Digital media exposure, political attitudes and perceptions as antecedents of voting intentions: a Zimbabwean perspective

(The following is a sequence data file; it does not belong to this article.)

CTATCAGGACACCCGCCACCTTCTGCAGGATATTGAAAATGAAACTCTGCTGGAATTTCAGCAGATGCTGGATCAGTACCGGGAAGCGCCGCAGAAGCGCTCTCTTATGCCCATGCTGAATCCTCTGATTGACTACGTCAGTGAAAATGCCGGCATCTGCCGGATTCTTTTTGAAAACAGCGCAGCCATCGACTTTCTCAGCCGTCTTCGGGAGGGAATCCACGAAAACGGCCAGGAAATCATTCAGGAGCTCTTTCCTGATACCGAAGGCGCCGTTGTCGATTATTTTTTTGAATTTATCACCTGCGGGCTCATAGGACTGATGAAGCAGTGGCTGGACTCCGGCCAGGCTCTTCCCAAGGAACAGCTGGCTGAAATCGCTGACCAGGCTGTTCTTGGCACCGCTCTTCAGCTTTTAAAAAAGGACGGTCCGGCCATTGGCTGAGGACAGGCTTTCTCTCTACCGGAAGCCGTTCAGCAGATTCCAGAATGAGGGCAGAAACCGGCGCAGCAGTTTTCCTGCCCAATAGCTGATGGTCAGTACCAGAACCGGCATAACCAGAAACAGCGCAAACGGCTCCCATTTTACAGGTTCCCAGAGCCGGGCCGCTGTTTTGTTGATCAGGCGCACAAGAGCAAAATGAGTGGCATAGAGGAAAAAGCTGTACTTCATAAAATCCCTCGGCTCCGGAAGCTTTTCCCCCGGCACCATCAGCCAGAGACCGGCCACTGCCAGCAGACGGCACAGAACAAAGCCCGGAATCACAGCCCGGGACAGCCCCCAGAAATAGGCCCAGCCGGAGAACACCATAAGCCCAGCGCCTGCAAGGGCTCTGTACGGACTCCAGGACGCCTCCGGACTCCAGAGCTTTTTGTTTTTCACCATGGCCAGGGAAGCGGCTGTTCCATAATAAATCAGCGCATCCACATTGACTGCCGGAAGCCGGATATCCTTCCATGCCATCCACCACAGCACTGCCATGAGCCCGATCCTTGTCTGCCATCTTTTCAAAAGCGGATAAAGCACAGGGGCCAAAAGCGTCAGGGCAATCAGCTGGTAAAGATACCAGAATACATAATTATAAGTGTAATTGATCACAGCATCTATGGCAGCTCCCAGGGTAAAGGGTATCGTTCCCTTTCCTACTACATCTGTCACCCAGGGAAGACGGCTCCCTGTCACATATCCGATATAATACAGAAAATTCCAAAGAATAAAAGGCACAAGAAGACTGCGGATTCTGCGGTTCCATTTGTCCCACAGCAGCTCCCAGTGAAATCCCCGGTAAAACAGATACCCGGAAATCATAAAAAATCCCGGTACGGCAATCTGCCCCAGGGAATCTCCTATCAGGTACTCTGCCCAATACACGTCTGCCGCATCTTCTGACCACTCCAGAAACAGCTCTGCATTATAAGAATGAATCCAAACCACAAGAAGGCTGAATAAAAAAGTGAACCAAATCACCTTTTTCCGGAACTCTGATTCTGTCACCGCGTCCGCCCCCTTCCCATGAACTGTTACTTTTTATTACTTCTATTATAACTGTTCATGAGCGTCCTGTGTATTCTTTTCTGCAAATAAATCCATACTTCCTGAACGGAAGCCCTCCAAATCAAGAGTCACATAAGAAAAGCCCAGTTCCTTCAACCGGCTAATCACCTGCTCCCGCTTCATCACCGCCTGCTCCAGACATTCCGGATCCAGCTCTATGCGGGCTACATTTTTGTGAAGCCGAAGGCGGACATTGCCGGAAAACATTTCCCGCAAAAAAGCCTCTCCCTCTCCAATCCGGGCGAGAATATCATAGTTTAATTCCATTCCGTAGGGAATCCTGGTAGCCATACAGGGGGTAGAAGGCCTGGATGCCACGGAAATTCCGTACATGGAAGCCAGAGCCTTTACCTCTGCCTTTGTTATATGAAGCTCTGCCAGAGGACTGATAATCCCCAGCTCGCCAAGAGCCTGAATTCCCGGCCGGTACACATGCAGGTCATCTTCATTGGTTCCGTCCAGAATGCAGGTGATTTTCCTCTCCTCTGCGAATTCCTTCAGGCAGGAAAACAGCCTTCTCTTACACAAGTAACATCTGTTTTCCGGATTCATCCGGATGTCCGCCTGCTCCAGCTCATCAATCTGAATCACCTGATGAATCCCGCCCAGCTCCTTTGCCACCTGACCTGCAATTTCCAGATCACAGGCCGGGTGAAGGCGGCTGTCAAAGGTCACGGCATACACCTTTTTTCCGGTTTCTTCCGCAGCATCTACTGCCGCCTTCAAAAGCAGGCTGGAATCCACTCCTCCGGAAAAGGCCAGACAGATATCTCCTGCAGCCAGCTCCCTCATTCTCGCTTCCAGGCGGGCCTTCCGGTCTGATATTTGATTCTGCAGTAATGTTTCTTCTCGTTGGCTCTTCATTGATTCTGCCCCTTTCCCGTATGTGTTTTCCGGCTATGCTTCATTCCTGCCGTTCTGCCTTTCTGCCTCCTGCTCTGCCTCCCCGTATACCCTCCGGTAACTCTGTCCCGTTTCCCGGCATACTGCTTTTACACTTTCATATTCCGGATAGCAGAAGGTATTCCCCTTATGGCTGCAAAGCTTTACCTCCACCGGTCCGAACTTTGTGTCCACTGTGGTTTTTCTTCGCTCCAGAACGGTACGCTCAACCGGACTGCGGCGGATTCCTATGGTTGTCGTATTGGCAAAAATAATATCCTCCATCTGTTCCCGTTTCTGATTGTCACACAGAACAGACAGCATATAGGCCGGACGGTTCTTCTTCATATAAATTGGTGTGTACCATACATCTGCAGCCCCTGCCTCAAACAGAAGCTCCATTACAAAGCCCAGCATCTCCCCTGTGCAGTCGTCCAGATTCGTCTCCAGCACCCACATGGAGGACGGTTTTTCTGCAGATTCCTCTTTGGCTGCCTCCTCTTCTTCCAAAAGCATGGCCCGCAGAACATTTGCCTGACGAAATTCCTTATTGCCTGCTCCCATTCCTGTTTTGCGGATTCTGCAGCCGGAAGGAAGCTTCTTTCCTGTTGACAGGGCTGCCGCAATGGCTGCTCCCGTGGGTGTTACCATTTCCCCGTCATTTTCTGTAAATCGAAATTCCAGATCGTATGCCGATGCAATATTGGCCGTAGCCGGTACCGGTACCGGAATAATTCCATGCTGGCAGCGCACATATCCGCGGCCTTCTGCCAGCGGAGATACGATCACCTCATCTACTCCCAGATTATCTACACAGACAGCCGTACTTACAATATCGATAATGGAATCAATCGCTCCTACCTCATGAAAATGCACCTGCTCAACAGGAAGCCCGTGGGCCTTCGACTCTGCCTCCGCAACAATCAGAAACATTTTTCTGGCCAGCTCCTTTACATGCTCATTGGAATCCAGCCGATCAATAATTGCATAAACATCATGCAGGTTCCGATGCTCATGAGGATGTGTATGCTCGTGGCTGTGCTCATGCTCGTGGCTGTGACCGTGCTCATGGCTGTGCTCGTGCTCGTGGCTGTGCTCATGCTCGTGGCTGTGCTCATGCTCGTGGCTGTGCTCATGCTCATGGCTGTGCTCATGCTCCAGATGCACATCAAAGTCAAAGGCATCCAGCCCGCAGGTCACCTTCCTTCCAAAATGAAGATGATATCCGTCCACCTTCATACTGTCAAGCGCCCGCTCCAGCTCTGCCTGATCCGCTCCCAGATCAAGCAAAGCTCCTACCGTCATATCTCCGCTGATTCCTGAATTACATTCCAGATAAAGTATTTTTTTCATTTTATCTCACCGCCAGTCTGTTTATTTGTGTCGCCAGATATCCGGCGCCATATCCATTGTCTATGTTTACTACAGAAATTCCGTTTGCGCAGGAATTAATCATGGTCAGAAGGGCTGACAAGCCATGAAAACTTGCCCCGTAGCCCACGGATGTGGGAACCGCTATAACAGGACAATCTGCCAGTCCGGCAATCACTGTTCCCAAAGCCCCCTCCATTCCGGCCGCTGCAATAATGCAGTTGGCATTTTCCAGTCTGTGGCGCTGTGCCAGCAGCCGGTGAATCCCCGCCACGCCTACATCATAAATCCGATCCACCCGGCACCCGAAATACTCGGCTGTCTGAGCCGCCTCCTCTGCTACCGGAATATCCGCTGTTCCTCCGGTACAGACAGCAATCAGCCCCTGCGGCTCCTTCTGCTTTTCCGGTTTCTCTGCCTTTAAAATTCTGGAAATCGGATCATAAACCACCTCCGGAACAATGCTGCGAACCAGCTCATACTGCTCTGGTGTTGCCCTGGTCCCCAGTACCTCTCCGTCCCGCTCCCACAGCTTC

Tobias-Mamina, Rejoice Jealous